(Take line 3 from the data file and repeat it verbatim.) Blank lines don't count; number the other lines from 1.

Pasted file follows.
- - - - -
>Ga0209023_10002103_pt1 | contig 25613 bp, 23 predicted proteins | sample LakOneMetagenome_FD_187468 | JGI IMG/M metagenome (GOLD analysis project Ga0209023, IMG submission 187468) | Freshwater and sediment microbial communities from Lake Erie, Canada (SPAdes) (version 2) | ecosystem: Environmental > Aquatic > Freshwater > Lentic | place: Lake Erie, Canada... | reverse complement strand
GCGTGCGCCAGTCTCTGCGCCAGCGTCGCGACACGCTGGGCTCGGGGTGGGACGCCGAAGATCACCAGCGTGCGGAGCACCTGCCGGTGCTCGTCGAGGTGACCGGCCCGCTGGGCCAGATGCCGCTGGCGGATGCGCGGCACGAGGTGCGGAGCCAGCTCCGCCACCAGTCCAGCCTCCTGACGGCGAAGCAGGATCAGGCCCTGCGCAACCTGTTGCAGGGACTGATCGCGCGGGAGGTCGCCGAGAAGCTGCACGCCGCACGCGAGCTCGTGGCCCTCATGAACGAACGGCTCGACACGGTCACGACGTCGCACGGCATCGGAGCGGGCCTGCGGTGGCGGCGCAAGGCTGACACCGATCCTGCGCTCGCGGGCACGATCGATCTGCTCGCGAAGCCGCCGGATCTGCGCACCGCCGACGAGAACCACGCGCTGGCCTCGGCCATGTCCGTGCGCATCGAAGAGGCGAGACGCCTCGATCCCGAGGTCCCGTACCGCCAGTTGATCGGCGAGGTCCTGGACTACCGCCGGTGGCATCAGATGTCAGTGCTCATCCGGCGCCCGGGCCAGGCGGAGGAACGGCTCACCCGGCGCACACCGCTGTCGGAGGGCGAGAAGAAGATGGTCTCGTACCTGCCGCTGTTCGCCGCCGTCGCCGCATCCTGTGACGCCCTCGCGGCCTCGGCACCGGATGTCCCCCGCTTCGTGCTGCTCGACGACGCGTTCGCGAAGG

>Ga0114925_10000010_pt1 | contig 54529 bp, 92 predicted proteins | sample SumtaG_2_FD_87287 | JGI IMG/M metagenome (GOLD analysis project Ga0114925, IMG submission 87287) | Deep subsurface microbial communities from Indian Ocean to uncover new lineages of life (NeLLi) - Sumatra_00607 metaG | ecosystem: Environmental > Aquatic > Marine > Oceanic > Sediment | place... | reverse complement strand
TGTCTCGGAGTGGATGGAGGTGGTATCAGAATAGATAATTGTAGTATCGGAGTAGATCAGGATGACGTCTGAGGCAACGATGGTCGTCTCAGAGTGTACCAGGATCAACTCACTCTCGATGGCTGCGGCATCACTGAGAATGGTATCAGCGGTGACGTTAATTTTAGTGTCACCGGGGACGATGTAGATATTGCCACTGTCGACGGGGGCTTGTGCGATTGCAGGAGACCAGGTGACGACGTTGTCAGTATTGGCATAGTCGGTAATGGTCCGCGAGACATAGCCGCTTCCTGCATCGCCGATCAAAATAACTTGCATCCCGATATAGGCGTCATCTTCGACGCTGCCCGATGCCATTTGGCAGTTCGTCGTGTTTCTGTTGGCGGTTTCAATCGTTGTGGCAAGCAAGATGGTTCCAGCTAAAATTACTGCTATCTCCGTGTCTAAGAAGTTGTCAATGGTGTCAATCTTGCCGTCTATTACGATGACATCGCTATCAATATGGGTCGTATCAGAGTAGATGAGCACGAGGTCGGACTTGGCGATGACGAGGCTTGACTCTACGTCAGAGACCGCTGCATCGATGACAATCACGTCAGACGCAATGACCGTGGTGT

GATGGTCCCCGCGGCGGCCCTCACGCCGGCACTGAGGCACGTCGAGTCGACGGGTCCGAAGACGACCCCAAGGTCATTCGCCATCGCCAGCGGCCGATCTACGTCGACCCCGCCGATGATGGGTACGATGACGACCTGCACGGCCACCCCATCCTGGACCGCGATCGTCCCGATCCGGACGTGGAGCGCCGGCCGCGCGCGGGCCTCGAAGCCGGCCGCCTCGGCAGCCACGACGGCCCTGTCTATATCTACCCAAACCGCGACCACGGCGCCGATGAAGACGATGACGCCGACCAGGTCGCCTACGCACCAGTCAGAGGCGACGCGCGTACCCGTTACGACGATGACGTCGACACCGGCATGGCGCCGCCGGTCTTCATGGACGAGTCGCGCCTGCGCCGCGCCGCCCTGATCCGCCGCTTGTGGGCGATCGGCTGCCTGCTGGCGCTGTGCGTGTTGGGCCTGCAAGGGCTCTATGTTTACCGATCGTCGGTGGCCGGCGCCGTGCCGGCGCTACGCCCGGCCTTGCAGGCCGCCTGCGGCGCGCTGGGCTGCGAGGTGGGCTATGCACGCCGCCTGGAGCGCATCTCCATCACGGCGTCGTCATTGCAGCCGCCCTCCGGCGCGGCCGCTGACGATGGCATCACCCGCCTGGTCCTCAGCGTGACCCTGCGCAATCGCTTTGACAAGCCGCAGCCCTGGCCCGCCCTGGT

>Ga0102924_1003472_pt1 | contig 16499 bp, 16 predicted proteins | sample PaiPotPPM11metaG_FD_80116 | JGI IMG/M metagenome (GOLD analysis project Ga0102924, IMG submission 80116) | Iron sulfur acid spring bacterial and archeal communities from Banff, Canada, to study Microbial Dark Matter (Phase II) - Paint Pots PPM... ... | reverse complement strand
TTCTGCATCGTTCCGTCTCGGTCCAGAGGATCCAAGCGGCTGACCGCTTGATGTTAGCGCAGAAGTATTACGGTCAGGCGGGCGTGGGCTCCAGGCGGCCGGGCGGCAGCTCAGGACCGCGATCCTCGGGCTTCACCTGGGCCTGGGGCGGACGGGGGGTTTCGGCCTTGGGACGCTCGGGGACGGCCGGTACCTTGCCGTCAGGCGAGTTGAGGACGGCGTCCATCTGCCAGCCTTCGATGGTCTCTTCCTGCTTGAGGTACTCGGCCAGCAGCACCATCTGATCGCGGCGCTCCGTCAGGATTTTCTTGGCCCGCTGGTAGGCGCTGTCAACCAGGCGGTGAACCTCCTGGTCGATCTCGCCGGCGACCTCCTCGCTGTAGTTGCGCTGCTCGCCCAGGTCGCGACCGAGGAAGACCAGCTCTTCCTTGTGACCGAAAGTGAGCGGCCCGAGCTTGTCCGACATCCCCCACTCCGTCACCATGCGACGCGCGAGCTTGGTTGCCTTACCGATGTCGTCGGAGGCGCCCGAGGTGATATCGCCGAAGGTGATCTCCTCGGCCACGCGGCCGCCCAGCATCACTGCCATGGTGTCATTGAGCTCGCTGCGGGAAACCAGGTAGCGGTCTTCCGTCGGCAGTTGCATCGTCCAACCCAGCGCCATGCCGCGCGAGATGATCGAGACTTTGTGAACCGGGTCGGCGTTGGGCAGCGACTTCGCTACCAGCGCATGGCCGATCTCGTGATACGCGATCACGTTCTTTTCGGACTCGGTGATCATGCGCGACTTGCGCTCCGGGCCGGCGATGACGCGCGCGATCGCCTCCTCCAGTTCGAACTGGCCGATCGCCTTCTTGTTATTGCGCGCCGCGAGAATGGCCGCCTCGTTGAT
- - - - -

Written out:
>Ga0114925_10000010_pt1 | contig 54529 bp, 92 predicted proteins | sample SumtaG_2_FD_87287 | JGI IMG/M metagenome (GOLD analysis project Ga0114925, IMG submission 87287) | Deep subsurface microbial communities from Indian Ocean to uncover new lineages of life (NeLLi) - Sumatra_00607 metaG | ecosystem: Environmental > Aquatic > Marine > Oceanic > Sediment | place... | reverse complement strand